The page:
Building The Perfect Beast

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Archive for the ‘Cormac McCarthy’ tag

Speaking of Creativity…

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A great article in Slate bout Cormac McCarthy and what went on behind the scenes in the creation of Blood Meridian. Not from interviews with McCarthy, but distilled from the drafts of his work.

There is a bit in this that mirrors the creative process highlighted in the Seinfeld interview.

It’s easy to forget that McCarthy is blood and bones. We often fall into the trap of thinking about artists, particularly the reclusive ones, as single-minded and stoic. But releasing your personal papers is, invariably, an exercise in vulnerability—and there are moments of it in McCarthy’s notes. In a letter sent around 1979, he told a close friend that he had not touched the Blood Meridian manuscript in six months out of frustration. In his notebooks he searched for inspiration, jotting down quotes from William James, Joseph Heller, Lord Byron, Martin Luther King Jr., Flaubert, and Wagner. And he was certainly not immune to bad ideas: Early on he fancied Blood Meridian to include period prints, mainly lithographs and woodcuts, illustrating the gang’s Western journey.

Work. No matter who you are, the creative process is work. And sometimes you have to fight your way through until you come up with something you love. Or at least like enough to release it into the world.

Cormac McCarthy’s Blood Meridian: Early drafts and history | via Slate.com

Written by Jeffery Battersby

December 20th, 2012 at 11:43 am

HBO Set to Premiere Cormac McCarthy’s “The Sunset Limited”

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Just saw a trailer on HBO the other night for Cormac McCarthy’s The Sunset Limited. Tommy Lee Jones and Samuel L. Jackson are set to play the two characters, one of whom saves the other from jumping in front of a train.

The trailer looked great.

Written by Jeffery Battersby

January 18th, 2011 at 6:56 pm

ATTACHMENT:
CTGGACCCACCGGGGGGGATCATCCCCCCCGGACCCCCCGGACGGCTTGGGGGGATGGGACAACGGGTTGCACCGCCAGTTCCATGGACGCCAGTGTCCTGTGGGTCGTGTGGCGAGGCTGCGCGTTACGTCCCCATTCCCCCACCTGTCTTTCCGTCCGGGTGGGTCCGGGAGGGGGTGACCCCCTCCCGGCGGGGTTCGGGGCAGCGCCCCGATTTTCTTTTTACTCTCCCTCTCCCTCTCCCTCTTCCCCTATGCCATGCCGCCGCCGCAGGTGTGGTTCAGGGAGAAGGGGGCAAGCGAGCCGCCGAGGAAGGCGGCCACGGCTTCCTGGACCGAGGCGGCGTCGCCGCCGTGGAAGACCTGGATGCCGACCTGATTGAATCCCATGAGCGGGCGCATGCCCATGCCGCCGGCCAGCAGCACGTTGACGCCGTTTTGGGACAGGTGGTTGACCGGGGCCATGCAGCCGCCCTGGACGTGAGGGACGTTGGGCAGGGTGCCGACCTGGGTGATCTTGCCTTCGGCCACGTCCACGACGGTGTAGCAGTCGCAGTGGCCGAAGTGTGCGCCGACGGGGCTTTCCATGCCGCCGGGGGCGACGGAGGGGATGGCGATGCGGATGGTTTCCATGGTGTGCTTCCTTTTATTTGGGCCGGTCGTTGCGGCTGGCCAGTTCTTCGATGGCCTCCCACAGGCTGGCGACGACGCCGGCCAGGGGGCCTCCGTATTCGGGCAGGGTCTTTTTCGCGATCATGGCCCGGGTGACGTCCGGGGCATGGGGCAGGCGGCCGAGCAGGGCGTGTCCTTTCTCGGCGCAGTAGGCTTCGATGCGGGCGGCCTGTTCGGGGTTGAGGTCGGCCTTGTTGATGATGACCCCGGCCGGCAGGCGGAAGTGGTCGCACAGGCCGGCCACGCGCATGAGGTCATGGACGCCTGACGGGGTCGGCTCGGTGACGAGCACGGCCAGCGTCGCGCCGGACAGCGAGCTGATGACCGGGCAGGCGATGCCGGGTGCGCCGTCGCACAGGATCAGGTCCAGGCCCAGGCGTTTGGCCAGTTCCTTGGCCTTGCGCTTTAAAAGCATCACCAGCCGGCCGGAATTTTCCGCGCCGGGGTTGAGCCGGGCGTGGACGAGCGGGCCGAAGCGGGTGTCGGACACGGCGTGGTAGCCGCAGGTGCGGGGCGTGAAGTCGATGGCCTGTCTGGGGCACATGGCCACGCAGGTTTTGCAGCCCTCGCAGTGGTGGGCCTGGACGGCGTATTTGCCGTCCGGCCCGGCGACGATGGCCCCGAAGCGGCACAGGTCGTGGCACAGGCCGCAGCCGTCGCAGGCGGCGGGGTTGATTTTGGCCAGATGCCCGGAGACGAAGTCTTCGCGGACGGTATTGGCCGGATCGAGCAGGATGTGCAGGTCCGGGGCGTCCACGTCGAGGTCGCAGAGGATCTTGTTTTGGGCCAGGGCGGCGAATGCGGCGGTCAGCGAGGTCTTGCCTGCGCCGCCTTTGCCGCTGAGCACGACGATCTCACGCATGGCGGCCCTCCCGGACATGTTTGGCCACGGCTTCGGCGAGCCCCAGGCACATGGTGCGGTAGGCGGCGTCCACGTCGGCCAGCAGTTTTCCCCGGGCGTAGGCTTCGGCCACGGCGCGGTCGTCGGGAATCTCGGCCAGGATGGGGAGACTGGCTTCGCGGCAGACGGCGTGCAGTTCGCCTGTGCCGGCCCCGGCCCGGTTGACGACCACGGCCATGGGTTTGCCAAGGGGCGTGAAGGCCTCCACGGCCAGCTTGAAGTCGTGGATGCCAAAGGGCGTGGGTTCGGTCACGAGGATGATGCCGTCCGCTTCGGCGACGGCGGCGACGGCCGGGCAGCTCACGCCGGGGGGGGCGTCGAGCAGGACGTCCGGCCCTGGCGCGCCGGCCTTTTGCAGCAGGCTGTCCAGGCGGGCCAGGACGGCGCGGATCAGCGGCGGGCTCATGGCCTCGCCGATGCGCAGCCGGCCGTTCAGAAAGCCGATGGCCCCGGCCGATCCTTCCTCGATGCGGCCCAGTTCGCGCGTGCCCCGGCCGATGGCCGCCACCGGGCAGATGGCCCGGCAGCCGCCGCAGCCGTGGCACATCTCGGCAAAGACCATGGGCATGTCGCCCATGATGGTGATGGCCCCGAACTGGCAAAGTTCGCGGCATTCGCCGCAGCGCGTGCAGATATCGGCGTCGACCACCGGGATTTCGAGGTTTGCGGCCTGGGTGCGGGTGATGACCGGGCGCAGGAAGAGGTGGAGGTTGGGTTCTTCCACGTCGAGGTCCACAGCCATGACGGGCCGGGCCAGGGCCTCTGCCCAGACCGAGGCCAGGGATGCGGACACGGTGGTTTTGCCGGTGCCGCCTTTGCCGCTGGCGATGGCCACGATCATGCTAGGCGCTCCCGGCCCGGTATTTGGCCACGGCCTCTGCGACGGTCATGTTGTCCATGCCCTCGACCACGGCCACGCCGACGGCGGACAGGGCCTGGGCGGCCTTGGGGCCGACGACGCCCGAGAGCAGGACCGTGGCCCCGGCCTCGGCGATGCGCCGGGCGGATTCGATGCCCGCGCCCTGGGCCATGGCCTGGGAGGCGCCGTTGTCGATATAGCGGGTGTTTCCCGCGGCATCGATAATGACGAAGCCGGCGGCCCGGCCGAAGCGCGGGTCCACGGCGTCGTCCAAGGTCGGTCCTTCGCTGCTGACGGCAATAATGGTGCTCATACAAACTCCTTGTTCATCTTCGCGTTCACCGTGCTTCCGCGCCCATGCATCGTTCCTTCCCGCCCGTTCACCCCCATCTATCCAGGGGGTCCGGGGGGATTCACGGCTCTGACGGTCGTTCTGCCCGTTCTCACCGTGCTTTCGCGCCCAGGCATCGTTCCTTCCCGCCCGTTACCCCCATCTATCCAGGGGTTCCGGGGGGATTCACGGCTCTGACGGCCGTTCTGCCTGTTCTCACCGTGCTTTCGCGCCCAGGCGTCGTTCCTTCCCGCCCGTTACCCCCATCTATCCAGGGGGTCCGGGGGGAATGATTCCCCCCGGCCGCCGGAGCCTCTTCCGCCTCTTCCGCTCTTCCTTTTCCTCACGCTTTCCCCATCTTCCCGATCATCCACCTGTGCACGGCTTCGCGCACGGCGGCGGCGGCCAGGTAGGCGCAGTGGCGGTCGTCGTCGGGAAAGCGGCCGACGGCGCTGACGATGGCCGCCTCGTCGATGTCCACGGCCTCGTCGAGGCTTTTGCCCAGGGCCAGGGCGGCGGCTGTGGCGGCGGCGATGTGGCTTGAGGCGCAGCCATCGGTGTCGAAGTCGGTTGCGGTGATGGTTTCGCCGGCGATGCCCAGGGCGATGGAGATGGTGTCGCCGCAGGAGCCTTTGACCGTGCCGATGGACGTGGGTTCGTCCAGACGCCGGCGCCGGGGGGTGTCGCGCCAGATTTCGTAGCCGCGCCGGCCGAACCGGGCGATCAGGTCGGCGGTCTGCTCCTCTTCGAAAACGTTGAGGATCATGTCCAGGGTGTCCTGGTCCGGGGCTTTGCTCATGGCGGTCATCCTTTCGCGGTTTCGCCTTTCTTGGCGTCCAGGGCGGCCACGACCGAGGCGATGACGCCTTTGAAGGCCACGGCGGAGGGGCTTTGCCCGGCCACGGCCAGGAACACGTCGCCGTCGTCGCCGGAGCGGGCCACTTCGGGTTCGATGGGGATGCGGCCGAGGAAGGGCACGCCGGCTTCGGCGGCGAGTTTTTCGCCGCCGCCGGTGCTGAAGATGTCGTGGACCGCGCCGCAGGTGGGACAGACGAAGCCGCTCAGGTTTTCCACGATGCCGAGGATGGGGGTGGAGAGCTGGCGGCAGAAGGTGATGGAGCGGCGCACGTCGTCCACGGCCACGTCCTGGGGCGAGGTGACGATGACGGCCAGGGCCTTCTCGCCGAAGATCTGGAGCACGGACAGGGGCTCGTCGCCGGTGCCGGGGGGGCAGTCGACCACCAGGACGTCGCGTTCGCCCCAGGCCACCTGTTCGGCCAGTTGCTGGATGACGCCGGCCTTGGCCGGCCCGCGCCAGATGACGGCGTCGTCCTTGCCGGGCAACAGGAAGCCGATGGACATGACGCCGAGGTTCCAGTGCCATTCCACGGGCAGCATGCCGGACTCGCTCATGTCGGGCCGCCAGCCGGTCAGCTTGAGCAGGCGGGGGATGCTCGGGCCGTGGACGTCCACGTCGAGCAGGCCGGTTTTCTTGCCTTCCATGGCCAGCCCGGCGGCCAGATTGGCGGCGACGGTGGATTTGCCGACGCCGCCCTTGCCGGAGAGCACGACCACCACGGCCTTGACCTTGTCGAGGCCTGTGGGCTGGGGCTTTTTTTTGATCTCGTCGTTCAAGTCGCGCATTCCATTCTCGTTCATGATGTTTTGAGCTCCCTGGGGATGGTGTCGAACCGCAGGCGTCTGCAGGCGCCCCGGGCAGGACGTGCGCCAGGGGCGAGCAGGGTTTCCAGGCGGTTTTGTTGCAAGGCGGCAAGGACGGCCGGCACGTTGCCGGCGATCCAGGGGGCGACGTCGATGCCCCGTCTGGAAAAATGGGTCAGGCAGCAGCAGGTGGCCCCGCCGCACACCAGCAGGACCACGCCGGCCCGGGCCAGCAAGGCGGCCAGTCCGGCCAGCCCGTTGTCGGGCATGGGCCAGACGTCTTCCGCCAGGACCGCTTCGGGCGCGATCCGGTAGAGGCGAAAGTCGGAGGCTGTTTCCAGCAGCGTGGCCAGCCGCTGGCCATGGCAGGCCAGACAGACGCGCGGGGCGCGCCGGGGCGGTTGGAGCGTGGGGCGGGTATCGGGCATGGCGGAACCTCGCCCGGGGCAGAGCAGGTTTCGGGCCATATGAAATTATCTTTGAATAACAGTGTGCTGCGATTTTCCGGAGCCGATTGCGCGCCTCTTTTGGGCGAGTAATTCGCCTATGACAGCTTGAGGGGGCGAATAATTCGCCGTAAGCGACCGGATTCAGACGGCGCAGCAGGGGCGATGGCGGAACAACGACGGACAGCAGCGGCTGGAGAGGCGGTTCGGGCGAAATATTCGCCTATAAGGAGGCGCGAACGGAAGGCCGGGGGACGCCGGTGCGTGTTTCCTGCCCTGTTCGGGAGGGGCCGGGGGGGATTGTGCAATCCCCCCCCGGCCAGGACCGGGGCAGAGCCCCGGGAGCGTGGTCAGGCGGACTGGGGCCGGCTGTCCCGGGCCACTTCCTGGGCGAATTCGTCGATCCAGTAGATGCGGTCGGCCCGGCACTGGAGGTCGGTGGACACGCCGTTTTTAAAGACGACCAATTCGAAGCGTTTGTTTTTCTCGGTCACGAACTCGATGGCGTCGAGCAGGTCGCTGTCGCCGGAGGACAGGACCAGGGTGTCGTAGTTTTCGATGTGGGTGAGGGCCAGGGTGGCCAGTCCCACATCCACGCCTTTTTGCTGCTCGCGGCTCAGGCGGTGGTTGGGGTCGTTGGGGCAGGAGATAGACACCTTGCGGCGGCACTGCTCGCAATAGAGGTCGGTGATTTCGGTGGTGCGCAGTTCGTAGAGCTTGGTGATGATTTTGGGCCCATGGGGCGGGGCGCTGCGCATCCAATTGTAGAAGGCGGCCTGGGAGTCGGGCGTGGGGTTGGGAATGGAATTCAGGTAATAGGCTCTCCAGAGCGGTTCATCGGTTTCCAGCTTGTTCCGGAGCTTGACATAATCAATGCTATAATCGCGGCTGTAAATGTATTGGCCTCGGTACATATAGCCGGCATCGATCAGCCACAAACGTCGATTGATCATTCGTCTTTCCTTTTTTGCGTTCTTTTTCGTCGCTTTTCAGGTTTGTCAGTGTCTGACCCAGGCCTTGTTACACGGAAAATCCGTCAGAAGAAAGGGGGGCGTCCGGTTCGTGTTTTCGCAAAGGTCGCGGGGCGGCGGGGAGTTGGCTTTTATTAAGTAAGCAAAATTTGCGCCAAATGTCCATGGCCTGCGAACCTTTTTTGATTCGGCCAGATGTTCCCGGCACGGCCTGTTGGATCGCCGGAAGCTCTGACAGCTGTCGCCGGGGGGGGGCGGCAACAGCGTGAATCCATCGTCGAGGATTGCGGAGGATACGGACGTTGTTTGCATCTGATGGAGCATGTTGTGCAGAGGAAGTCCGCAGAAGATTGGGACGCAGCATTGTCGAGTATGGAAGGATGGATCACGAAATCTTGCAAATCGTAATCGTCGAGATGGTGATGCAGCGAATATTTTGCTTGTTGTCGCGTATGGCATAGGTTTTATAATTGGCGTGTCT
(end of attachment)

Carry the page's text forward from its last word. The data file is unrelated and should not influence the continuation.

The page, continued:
What @Gruber Said…

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Two great posts from John Gruber’s Daring Fireball yesterday.

First, a piece in the New Yorker about the recent auction of Cormac McCarthy’s ancient Olivetti Lettera 32, the typewriter that McCarthy bought in a Knoxville, TN pawnshop for $50 and on which McCarthy says that he has,

…typed on this typewriter every book I have written including three not published. Including all drafts and correspondence I would put this at about five million words over a period of 50 years.

50 years. Wow. What an amazing run for a single machine and what a tremendous $50 investment. (According to the Inflation Calculator, McCarthy’s initial investment in 1960 is about $360 in 2008 dollars.)

Gruber’s second post of interest was about OmmWriter, which adds a very interesting twist to the idea of “distraction free writing.” (Said idea of which I’m a fan indeed and proven by my constant use of the Hog Bay Software series of apps, WriteRoom, SimpleText.ws, and WriteRoom for iPhone.)

The creators of OmmWriter designed their app as:

…a humble attempt to recapture what technology has snatched away from us today: our capacity to concentrate.

Ommwriter is a simple text processor that firmly believes in making writing a pleasure once again, vindicating the close relationship between writer and paper. The more intimate the relation, the smoother the flow of inspiration.

Writing while using OmmWriter is a bit like playing Zen Bound, and is designed to be immersive, i.e., best suited to sitting with a set of headphones on your head and tip, tap, typing away. The results can be, well… interesting.

OmmWriter

OmmWriter

OmmWriter is currently in beta and looks like it may be free once it’s released. You can get your own copy to play with by giving the folks at Herraiz Soto & Co, the creators of OmmWriter, your email address.

Written by Jeffery Battersby

December 10th, 2009 at 9:34 am

John Hillcoat, Chasing Humanity on a Grim ‘Road’ | via NPR

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There was a great interview today on NPR’s Morning Edition with director John Hillcoat, whose film adaptation of Cormac McCarthy’s The Road hits theaters tomorrow. In the interview Hillcoat says that McCarthy’s novel:

…just hit me like a freight train, emotionally, and I couldn’t stop thinking about it. It’s just fundamental issues about how people behave under pressure, and how much we take for granted.

I couldn’t agree more. The Road is a powerful, moving book. As I read it I always found my mind turning to my son and thinking about the relationship between Man and Boy and my relationship with Colin. (Yes, I do also have two daughters who I dearly love, but something about the book always turned my mind toward my son.)

While I have no expectation that the movie will rise to the level of the book or hold the same emotional currency for me, I do look forward to seeing The Road.

The last link is to the Quicktime Movie Trailers site. Along with the trailer there’s also an excellent “Making of” video.

Written by Jeffery Battersby

November 24th, 2009 at 9:20 am

“The Road” On iTunes

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This is a book better read in your head, but if you’re an audio book kinda reader, the iTunes music store has Cormac McCarthy’s The Road on sale for the rest of the month for a mere $5.

It’s stunning.

While you’re there have a listen to Elbow’s The Seldom Seen Kid. You’ll find this brilliant too.

Written by Jeffery Battersby

March 9th, 2009 at 7:48 pm

Posted in Asides,On miPod

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